- Just getting dropped to 0HP isn't instant death — you have a short time where you lay prone, unable to aim down the sights and with the screen getting darker, but if you can score a kill while in this state you receive a "second wind" and get back up with about 40% HP.
- The same happens in the sequel, Borderlands 2. However, this time you are fighting against the company that makes the New-U stations. They are still perfectly happy to resurrect you, since they take some of your money each time.
New-U: Hyperion thanks you for using our New-U station. Your personal quest for vengeance has netted us millions of dollars.
New-U: The Hyperion corporation would like to clarify that the bright light you saw was our DigiStruct technology, and not a higher power. Not higher than Hyperion, anyway.
New-U: Don't think of your death as failure, think of it as fun! Don't think of Hyperion's respawn charges as war profiteering, think of them as war... fun!
New-U: Hyperion would like to take this opportunity to say: cha-ching!
- In fact, a late-game sidequest has Handsome Jack offering to pay you with a large stack of Eridium (Green Rocks that can be used to buy character upgrades) if you jump off a cliff for the sole reason of humiliating you.
- Although, if one were to go the Anarchy route with Gaige, she loses all of her Anarchy stacks upon death, which may take a long time to grind back up.
- In Descent 3, death scatters your items where you died, and the level remains in the same state, as in the first two games, but this time you have unlimited lives, and restart from a checkpoint instead of the beginning. The number of deaths does affect your score, though.
- Dirge of Cerberus: You go back to the last autosave checkpoint, and you even get EXP from the enemies you killed before you died, meaning it's possible to level up by dying repeatedly.
- The Halo series's co-op campaign mode accommodates two to four players in cooperative missions. As long as at least one team member is well out of the way of any scuffles and isn't moving fast on a vehicle, any other team-mate can respawn nearby with default equips after a matter of seconds. In some cases, this is beneficial, and can be abused at times by repeatedly team-killing to max out some equipment and grenades. However, this is averted if you've activated the Iron Skull; if anyone dies, the entire team restarts at the last checkpoint.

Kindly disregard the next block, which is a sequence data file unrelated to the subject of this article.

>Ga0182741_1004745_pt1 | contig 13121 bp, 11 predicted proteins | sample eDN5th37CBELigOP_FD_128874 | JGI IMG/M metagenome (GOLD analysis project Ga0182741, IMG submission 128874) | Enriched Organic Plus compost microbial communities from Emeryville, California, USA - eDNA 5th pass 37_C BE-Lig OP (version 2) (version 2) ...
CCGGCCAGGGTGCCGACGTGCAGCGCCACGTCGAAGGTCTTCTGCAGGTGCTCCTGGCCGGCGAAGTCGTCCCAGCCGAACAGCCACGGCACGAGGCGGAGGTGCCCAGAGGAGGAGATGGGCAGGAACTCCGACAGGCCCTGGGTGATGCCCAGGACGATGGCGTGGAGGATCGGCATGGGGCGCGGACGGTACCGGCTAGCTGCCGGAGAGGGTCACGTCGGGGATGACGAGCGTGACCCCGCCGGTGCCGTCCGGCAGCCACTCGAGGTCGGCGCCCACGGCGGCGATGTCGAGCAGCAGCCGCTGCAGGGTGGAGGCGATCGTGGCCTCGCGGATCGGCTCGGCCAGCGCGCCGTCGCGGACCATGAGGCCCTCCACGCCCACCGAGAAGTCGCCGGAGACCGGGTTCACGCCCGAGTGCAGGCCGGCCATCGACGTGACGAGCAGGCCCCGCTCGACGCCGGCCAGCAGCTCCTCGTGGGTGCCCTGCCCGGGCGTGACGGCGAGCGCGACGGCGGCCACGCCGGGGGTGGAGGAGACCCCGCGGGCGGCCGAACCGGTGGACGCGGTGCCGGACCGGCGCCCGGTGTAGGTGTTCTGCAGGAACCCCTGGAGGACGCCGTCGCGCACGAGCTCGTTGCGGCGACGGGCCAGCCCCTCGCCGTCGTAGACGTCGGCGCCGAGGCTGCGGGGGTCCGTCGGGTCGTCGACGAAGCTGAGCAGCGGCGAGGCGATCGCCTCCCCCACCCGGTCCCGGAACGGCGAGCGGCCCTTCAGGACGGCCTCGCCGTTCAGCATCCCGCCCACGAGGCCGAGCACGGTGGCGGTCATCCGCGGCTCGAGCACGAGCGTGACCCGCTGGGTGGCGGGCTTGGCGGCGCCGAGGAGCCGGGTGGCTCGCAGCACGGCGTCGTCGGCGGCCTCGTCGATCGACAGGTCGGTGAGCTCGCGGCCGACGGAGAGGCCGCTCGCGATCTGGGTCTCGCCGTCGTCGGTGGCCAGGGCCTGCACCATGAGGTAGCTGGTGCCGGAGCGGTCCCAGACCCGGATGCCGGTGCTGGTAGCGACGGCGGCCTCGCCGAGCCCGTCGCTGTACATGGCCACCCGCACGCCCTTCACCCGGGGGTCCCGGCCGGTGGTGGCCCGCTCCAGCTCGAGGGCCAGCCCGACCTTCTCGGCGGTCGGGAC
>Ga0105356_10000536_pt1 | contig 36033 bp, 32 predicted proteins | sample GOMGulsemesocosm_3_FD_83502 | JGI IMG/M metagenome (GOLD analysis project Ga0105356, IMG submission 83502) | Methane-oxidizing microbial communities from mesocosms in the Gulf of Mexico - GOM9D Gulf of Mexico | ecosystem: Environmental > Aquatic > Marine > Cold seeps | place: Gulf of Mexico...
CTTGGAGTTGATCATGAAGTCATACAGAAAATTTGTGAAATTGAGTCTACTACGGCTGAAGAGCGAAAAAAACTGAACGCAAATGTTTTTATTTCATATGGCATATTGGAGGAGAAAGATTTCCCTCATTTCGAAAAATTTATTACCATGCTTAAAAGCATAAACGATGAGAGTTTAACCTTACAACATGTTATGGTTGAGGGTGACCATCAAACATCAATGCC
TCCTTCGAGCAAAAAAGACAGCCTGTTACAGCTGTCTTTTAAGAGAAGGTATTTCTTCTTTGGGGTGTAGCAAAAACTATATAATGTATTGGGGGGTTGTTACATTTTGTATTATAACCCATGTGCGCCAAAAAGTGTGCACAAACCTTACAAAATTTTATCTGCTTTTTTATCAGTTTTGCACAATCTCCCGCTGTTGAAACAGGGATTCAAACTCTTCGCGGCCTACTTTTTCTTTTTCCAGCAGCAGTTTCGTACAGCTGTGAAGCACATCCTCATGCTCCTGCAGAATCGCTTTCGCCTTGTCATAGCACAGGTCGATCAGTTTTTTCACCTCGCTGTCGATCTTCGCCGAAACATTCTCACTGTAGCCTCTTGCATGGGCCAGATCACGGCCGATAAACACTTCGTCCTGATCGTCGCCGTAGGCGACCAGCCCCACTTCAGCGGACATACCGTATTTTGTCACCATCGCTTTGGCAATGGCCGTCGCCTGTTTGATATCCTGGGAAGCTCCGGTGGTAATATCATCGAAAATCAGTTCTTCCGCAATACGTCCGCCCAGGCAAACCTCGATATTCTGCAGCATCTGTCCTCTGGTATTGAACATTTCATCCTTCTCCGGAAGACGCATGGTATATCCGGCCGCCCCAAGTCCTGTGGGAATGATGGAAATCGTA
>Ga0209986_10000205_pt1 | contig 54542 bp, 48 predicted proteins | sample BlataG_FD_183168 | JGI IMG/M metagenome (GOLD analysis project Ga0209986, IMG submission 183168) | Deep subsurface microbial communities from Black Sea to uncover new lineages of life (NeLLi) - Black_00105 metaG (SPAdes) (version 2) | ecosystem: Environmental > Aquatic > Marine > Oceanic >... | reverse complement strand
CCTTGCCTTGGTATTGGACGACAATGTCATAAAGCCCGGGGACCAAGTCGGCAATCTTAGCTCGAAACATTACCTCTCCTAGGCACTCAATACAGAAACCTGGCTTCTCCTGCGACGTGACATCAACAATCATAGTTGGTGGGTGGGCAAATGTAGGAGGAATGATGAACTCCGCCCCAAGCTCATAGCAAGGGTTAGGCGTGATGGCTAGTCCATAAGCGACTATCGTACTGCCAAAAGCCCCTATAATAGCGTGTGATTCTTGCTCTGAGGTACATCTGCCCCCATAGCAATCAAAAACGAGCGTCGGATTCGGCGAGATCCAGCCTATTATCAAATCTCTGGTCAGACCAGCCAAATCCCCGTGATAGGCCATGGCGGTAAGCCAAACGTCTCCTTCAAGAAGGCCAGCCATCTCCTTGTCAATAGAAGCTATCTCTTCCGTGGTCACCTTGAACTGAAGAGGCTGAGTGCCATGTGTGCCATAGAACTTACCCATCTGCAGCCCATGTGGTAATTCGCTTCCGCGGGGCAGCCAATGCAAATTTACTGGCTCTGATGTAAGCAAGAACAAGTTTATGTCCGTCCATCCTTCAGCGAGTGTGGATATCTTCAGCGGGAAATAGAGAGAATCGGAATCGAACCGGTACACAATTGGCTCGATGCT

- In Hudson Soft's WiiWare First-Person Shooter Onslaught, dying in the multiplayer cooperative/competitive (you have to work together, but compete for score) mode simply means being dead for 10 seconds... then coming back to life on the spot with 1/4 your score gone. Considering the game's main thrust is really cooperation with score as a secondary concern, that's hardly a penalty.
- After about the fourth level, Prey (2006) allows you to appear in the "Spirit World" when you die. You have to shoot down spirits to earn life and magic, which is given to you when you come back to life... at the exact spot you died. You can die as many times as you like, and other than the "spirit world" detour, you lose no progress. Even bosses keep the damage done to them.
- A small amount of life and magic is restored even if the player does not shoot down any spirits. The effective playable area of the spirit world shrinks around the central hole-in-the-ground portal to the living world, effectively sucking you in. These two aspects conspire in forcing you back to life no matter how desperately you attempt to stay dead.
- Dying in Team Fortress 2 just puts you out of the game for 10-20 seconds, after which you respawn with full health and all your weapons with full ammo. If a competent Engineer is on your team, you can teleport straight back into the action, and the number of kills/deaths usually isn't relevant to your team's score. Destroying the teleporters that recently revived players use to quickly reach the front lines is often more damaging to the opposing team than killing enemy players. In Mann vs. Machine, Medics can quickly revive killed teammates by using their medigun on a Reanimator that is dropped when the teammate is killed. This is averted in Arena mode, since death lasts for the rest of the round, so the wrong player dying at the wrong time can spell defeat for the whole team.
- In E.Y.E.: Divine Cybermancy, players will Respawn on the Spot a few seconds after death, and can do so til they run out of resurrector charges; after that, it's back to the dream world where they can begin the level again but retain all their equipment and experience. At worse, players with bad karma can incur "fatal wounds" on death that apply permanent negative modifiers on one's stats, but these can be removed via an expensive research item.
Hack And Slash
- Diablo II — Ah, good old "You have died. Press 'ESC' to continue." Yes, you lose some experience points and money, but they are relatively easy to get back. Hell, when you are playing on normal difficulty level, you do not even get the experience penalty.
- There was always the hardcore mode, which made the game a bit more similar to its roguelike ancestors and made death permanent.
- Diablo III makes death even more of a slap on the wrist. "You have died. Your items have lost 10% durability." You don't even lose any experience points or leave your body behind unlike the previous game. The console version makes it even more a slap on the wrist, giving you the option to resurrect right at your corpse if you want.